CLOCK – VINE FAMILY
Acanthaceae includes approximately 256 genera of perennial herbs, shrubs, and climbers, which are widely distributed in warm tem- perate an tropical regions. Leaves are in opposite pairs, often at right angles to the pair above and below (decussate) an stems are often 4 – angled. Flowers are bisexual and bi – laterally symmetrical. The sepals and petals are fused at their bases. Upper and lower petals are some- times elongated into lips. Bracts are often more showy than the tu- bular on funnel- shapdd flowers. The fruit in a dry capsule that, in cenrtain species, opens explosively to scatter the seed. The shrubby species described here can be used to create informal nat – ural beds in the English perennial garden style or may be lightly clipped as specimen plants or hedges. Most are suitable for con- tainers. For those that require even moisture, a thick layer of mulch greathly reduces the amount of irri – gation needed.
Barleria includes approximately 250 species of shrubs primarily from the Old World tropics. A number of species are commonly culvivated. Flowers are showy and funnel – shaped. Bracts are relatively inconspicuous. Bracteoles and calyx are often spined. Barlerias benefit from light trimming for compact shape. Removing old flower heads encourages repeat flushes of bloom.
Southeastern Africa. Evergreen shrub to 4 ft, zones 9-10. Blooms late winter, spring, early summer. Regular moisture when hot, less when cool. Average to fertile, well- drained soil. Full sun. Flowers: trumpet – shaped with flaring lobes, white, opening 1 or 2 at a time, bracts leaflike, green, with silvery hairs, turning blackish with age, in compact spikes. Leaves: ovate, 5-6 in.long, covered with soft, silvery gray hairs. The silvery foliage is a landscaping asset at any time of year, an exceptional foil for deep blue to purple flowers or foliage. Revove old spikes. Prune after blooming. Unusual in cultivation.
Blue- bell, philippine violet
India, Southeast Asia. Semideciduous shrub to 5 ft, zones 8-11. Blooms spring, fall, or summer in temperate end of range. Regular moisture when hot, less when cool. Fertile, well drained soil. Full to part sun. Flowers: trumpet – shaped, blue – violet, pink, or white, throat streaked with white, to 2 in. long, lip 2 – lobed, bracts 2, sharply bristled. Leaves: ovate, to 4 in.long, roughly hairy. This species thrives as a root – hardy perennial along the Gulf Coast. Nematodes tend to limit growth in frost – free parts of Florida.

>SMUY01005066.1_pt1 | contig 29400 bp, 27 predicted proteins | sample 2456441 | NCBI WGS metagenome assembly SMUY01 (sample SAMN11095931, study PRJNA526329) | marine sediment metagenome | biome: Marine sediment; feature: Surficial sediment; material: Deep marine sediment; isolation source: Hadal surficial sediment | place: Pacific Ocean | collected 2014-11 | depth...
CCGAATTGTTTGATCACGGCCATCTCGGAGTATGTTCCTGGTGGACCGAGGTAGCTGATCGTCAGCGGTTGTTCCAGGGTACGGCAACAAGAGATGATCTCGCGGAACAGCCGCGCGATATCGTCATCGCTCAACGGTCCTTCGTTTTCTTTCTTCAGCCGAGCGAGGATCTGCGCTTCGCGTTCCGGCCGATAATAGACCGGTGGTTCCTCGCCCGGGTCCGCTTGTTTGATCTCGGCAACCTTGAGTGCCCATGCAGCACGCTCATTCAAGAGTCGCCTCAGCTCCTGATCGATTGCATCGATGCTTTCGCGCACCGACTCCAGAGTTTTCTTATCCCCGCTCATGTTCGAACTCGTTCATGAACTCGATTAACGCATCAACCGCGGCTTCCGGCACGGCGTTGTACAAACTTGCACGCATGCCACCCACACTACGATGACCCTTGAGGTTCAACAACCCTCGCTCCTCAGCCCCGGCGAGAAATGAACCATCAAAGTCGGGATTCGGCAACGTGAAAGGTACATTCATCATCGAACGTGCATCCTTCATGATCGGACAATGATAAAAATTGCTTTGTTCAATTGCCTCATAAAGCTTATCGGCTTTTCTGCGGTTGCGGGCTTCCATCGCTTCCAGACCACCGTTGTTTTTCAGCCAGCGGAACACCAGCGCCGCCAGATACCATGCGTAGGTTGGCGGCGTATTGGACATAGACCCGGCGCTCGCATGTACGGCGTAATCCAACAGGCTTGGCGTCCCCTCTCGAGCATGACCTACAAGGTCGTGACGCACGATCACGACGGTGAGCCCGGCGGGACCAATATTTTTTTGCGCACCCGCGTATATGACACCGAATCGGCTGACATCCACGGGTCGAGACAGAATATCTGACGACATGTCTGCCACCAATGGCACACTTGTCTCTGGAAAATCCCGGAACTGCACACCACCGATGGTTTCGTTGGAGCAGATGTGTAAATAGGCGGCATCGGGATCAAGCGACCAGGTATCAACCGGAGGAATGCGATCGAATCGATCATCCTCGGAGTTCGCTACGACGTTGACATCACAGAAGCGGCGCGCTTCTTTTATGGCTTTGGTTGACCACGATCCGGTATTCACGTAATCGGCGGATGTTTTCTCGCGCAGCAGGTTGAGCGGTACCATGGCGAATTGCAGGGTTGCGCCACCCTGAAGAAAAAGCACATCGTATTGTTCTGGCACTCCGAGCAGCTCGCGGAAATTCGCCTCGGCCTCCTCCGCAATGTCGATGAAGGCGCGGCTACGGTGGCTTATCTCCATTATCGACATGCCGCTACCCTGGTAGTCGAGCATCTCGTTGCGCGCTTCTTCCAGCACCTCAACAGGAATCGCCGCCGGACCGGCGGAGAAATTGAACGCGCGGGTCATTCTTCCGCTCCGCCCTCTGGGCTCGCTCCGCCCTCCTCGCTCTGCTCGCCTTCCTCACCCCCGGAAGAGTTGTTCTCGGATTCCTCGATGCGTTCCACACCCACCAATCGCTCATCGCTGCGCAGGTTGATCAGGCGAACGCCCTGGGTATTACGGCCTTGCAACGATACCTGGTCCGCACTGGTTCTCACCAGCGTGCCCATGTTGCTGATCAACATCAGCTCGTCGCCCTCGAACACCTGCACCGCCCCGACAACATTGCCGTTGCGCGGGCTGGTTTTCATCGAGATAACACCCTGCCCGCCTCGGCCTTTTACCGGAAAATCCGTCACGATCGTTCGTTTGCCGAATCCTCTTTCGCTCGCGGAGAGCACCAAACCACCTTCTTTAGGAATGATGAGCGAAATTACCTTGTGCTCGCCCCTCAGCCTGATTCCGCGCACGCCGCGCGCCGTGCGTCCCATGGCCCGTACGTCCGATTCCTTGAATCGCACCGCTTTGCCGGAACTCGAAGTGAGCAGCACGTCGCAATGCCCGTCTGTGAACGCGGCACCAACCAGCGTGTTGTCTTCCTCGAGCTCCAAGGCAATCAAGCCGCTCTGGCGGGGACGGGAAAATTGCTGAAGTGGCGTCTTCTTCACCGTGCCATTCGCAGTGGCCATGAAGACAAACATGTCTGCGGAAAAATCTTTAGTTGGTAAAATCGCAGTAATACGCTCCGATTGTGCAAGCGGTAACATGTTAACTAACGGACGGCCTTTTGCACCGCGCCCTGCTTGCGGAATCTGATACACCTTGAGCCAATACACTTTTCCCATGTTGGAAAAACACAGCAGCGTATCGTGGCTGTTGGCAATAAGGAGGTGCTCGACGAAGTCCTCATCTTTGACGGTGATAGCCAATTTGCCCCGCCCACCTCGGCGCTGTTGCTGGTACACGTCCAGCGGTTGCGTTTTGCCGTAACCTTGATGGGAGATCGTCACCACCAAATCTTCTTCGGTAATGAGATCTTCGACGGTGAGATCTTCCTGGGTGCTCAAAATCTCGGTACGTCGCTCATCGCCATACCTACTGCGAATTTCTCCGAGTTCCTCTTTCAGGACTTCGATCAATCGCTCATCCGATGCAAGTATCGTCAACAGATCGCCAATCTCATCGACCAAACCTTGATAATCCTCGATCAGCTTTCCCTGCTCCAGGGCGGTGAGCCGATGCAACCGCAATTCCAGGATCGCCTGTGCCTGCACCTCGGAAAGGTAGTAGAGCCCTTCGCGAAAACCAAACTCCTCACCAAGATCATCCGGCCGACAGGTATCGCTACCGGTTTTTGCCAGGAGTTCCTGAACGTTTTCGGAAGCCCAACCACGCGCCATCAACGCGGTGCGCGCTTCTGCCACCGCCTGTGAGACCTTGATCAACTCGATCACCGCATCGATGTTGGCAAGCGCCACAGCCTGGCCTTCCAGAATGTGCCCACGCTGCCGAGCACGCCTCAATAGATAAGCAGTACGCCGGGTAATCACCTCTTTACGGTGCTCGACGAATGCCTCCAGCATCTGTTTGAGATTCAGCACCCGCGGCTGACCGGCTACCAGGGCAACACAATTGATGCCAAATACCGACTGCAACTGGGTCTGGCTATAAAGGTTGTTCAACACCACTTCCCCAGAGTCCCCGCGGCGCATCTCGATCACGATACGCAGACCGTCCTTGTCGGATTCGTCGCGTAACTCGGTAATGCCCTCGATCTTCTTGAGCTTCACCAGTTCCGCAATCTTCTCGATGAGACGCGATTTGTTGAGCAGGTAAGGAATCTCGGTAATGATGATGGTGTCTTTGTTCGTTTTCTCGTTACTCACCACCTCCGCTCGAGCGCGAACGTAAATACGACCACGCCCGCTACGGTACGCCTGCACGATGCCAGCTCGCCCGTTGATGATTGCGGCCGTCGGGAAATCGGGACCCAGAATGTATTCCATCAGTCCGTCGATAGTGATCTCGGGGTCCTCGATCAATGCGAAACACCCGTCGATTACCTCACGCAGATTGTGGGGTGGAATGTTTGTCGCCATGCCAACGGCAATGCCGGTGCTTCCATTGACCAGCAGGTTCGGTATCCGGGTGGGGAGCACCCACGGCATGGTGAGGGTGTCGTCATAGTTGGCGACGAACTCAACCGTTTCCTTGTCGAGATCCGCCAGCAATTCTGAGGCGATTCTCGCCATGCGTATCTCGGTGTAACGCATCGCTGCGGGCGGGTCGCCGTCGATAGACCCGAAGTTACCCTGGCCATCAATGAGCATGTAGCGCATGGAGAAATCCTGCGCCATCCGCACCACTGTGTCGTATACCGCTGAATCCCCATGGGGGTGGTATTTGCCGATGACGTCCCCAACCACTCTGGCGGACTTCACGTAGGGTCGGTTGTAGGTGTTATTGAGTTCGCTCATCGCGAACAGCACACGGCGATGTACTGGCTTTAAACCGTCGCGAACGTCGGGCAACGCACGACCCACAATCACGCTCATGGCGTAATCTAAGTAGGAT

Madagascar, possibly Mautitius, naturalized in the Caribbean. Evergreen shrub to 3 ft, zones 10-11. Blooms warm months. Moderate moisture to fairly dry. Open, well-drained soil. Full to part sun. Flowers: trumpet – shaped, golden- yellow, upper lobes spreading fanlile, bracts shell – shaped, green with red markings and sharp bristles near the base, in ovoid spikes. Leaves: Lanceolate to almost linear, to 4 in. long, midvein pink, margins minutely toothed, with paired spines in the leaf axils. This adaptable and xeric barleria will endure a gardener’s extended vacations. It is salt tolerant to the dunes. Trim after bloom.
Synonym: B. micans (misapplied). Southern Mexico to Colombia. Evergreen shrub to about 4 ft, zones 10-11. Blooms intermittently, Primarily fall and winter. Moderate moisture. Average, well – drained soil. Full to part sun. Flowers: trumpet – shaped, lemon – yellow, 4 upper lobes spreading fanlike, lip narrow, bracts flaring, sharply angled and prickled, inflorescence to 12 in. tall. leaves: ovate, 6-12 in. long, hairy, blade tapers down the petiole. Branches tend to sprawl with upturned ends developing into large clumps. This is the only indigenous New World barleria and has been commonly, but mistakenly, referred to as B. micans, a African species not known in cultivation.
Creeping barleria, coral – creeper
Synonym; B. querimbensis. South Africa. Evergreen creeping subshrub under 1 ft, zones 9-10. Blooms warm months. Regular moisture to wet. Fertile, well – drained soil. Full sun to bright filtered light. Flowers: funnel – shaped, pinkish orange, lobes to 2 in. wide, bracts inconspicuous, solitary in the leaf axils. Leaves: ovate, to 0.5 in.long, petiole very short. Thrives in fountain – spray or as ground cover. Flowers are dispersed. Almost ever – blooming. Though listed as invasive in Hawaii, it is not known to be a problem in Florida or Puerto Rico.